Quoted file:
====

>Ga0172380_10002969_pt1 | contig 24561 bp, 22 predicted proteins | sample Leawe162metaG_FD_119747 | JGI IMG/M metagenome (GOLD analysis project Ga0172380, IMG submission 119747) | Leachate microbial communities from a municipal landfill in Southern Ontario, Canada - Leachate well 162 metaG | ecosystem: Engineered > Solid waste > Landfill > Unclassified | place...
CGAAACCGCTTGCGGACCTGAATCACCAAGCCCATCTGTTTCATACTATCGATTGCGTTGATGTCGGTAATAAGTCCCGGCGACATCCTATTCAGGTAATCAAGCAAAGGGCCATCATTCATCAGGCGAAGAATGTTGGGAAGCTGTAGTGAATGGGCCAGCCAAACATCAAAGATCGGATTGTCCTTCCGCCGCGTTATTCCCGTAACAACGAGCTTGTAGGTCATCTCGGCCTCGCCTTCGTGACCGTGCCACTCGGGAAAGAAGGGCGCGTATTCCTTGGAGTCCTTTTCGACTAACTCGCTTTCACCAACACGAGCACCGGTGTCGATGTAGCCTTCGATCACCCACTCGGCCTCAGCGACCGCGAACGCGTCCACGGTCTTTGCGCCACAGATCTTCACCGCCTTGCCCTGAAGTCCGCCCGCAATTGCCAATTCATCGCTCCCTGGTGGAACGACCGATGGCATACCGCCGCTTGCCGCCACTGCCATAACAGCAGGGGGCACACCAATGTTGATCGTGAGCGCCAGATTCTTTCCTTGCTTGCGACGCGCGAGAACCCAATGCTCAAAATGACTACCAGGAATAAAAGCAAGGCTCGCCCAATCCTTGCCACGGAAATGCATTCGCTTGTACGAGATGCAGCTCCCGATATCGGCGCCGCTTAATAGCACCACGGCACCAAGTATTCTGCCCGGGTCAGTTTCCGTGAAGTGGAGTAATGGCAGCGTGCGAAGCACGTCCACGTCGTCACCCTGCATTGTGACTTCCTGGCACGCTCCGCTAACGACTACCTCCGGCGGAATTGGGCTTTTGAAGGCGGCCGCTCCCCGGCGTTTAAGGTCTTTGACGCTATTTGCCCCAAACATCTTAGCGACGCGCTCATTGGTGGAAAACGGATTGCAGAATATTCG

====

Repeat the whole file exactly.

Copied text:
>Ga0172380_10002969_pt1 | contig 24561 bp, 22 predicted proteins | sample Leawe162metaG_FD_119747 | JGI IMG/M metagenome (GOLD analysis project Ga0172380, IMG submission 119747) | Leachate microbial communities from a municipal landfill in Southern Ontario, Canada - Leachate well 162 metaG | ecosystem: Engineered > Solid waste > Landfill > Unclassified | place...
CGAAACCGCTTGCGGACCTGAATCACCAAGCCCATCTGTTTCATACTATCGATTGCGTTGATGTCGGTAATAAGTCCCGGCGACATCCTATTCAGGTAATCAAGCAAAGGGCCATCATTCATCAGGCGAAGAATGTTGGGAAGCTGTAGTGAATGGGCCAGCCAAACATCAAAGATCGGATTGTCCTTCCGCCGCGTTATTCCCGTAACAACGAGCTTGTAGGTCATCTCGGCCTCGCCTTCGTGACCGTGCCACTCGGGAAAGAAGGGCGCGTATTCCTTGGAGTCCTTTTCGACTAACTCGCTTTCACCAACACGAGCACCGGTGTCGATGTAGCCTTCGATCACCCACTCGGCCTCAGCGACCGCGAACGCGTCCACGGTCTTTGCGCCACAGATCTTCACCGCCTTGCCCTGAAGTCCGCCCGCAATTGCCAATTCATCGCTCCCTGGTGGAACGACCGATGGCATACCGCCGCTTGCCGCCACTGCCATAACAGCAGGGGGCACACCAATGTTGATCGTGAGCGCCAGATTCTTTCCTTGCTTGCGACGCGCGAGAACCCAATGCTCAAAATGACTACCAGGAATAAAAGCAAGGCTCGCCCAATCCTTGCCACGGAAATGCATTCGCTTGTACGAGATGCAGCTCCCGATATCGGCGCCGCTTAATAGCACCACGGCACCAAGTATTCTGCCCGGGTCAGTTTCCGTGAAGTGGAGTAATGGCAGCGTGCGAAGCACGTCCACGTCGTCACCCTGCATTGTGACTTCCTGGCACGCTCCGCTAACGACTACCTCCGGCGGAATTGGGCTTTTGAAGGCGGCCGCTCCCCGGCGTTTAAGGTCTTTGACGCTATTTGCCCCAAACATCTTAGCGACGCGCTCATTGGTGGAAAACGGATTGCAGAATATTCG